The data challenge

The qualitative nature of many social programmes therefore makes it difficult to translate them into meaningful KPIs that can be used effectively by investors. Compounding this problem is the lack of available data. Investors have historically prioritised environmental factors, so issuers have developed systems and reporting frameworks on issues such as carbon emissions, fossil fuel reserves and the use of clean energy. On the other hand, few companies have the necessary reporting frameworks to report on data relating to social issues.

“Globally, approximately 40% of large and mid-cap companies report carbon emissions, and these companies account for about 70% of total emissions”,. “However, less than a third of large and mid-cap companies in the relevant sectors report the number of workplace fatalities. Investors need to encourage better disclosure for some of the key social metrics.”

David Harris, Group Head of Sustainable Business at London Stock Exchange Group and Head of Sustainable Investment, FTSE Russell.

A lack of standardised reporting also means that data providers must use a combination of factors to make their own assumptions and assign weightings. As a result there is very little correlation between data provided by different vendors, with research from Schroders published in August 2018 showing a correlation as low as 0.3 for social issues.

Presently, the best investors can do is view available data on social factors as a guide rather than a single source of truth. “The important thing is for investors to really drill down into those underlying factors and understanding what’s driving those ESG scores, and, today, this is a mixture of having the right resources (both people and technology), the right capabilities to do the analytics, and after that there will always be an element of subjective interpretation”, says Frank Roden, Head of Institutional Investors UK, BNP Paribas Securities Services.”

Connecting the dots

Meanwhile, it is becoming increasingly clear that the elements of ESG are fundamentally interconnected. Social issues are often connected to the environment, and improving or alleviating one area can have a positive impact on the other. For example, global warming must be curtailed with the minimum amount of suffering possible to poorer people in society, such as subsistence farmers – a concept known as Just Transition. Funding education and family planning for girls in developing countries can help to lower the birth rate, which reduces environmental pressure on the planet.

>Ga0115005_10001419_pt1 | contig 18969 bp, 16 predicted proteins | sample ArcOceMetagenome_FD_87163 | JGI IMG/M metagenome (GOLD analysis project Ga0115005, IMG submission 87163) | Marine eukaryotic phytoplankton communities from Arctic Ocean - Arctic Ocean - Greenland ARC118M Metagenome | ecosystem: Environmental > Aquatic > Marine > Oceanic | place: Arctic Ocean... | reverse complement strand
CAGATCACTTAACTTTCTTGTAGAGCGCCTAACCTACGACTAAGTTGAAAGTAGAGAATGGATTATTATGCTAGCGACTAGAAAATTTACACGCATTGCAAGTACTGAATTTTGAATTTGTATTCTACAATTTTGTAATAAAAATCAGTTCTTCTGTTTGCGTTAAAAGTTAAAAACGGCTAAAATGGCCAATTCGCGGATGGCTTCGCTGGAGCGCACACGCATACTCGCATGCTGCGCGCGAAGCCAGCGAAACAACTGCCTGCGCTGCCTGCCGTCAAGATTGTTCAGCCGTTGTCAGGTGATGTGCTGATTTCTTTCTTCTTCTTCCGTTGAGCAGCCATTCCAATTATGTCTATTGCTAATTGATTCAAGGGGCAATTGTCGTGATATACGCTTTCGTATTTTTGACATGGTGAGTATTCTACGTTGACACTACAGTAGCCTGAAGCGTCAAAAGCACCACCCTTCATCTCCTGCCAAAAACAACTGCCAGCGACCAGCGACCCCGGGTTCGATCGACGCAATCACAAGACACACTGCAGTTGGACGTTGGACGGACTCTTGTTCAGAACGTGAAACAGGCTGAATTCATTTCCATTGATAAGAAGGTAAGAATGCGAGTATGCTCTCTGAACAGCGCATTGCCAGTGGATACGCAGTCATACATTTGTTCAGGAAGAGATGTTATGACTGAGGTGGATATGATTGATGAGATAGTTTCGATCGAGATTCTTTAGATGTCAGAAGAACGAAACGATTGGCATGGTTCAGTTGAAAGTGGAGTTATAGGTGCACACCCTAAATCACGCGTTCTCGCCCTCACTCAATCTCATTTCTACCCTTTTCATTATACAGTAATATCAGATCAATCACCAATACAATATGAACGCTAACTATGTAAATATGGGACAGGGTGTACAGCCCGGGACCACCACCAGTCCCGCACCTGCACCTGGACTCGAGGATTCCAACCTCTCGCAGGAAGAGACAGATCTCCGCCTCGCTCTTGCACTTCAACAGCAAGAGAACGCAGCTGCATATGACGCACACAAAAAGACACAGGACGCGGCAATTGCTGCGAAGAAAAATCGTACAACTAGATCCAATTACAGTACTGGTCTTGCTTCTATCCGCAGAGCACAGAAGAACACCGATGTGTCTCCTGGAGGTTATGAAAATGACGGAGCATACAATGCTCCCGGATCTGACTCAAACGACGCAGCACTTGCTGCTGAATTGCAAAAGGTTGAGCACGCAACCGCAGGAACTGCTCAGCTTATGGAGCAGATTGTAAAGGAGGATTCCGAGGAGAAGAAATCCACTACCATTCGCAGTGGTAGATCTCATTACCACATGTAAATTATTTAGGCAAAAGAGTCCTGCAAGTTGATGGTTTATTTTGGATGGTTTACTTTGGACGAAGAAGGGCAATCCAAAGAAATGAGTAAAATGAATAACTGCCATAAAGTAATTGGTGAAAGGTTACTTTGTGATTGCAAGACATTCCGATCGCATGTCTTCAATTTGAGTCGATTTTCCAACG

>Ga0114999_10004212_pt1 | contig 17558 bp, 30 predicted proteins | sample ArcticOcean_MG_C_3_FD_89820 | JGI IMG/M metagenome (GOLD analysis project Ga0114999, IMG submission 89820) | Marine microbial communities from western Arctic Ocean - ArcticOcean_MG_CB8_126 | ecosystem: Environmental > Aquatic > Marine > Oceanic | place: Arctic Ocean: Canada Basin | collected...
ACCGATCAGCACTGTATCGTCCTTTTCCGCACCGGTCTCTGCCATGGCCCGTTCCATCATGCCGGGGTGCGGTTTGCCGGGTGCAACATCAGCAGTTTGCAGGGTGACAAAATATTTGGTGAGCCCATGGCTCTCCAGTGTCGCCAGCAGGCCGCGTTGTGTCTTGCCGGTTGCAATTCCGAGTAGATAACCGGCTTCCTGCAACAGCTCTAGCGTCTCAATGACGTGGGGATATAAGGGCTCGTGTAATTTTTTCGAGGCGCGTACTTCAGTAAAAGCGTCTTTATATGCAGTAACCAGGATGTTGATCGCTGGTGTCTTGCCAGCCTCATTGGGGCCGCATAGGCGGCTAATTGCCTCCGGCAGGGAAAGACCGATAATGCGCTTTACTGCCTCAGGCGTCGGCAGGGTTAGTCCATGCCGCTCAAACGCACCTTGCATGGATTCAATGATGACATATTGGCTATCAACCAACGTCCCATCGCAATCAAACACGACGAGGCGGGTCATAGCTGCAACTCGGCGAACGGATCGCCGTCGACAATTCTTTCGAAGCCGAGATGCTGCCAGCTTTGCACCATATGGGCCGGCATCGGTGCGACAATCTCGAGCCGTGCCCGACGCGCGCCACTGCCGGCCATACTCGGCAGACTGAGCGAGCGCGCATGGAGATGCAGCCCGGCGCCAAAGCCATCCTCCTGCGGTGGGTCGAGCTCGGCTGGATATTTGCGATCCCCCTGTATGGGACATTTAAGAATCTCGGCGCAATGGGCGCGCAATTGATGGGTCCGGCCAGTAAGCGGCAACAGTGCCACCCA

“The majority of social issues we have today have a very strong link with the environment. They cannot be worked on in exclusivity”

Anjuli Pandit, Primary Sustainability Manager, BNP Paribas.

However this also increases complexity. A social metric can compete with an environmental indicator, or even with another social one. As large-scale migration to cities improves employment rates and skills development, for example, it increases the strain on the environment through pollution and utilities electricity consumption, as well as creating social issues such as overcrowding and lack of affordable housing. With 65% of institutional investors aligning their investment frameworks to the SDGs (BNP Paribas Survey 2019), firms are balancing these demands carefully as they look to further integrate social factors

A solution is essential

Despite the challenges, analysing and integrating social factors is an imperative, with growing evidence of the link between positive social practice and financial outcomes at companies. Research from Deutsche Asset & Wealth Management and Hamburg University, published in 2015, found a positive correlation between good social performance and good financial performance.

There remains cause for optimism: regulators, exchanges and investors are successfully demanding that companies provide better data, and analyst are increasingly making imaginative use of technology to provide new perspectives. In part two of this series, we will explore these solutions in more detail.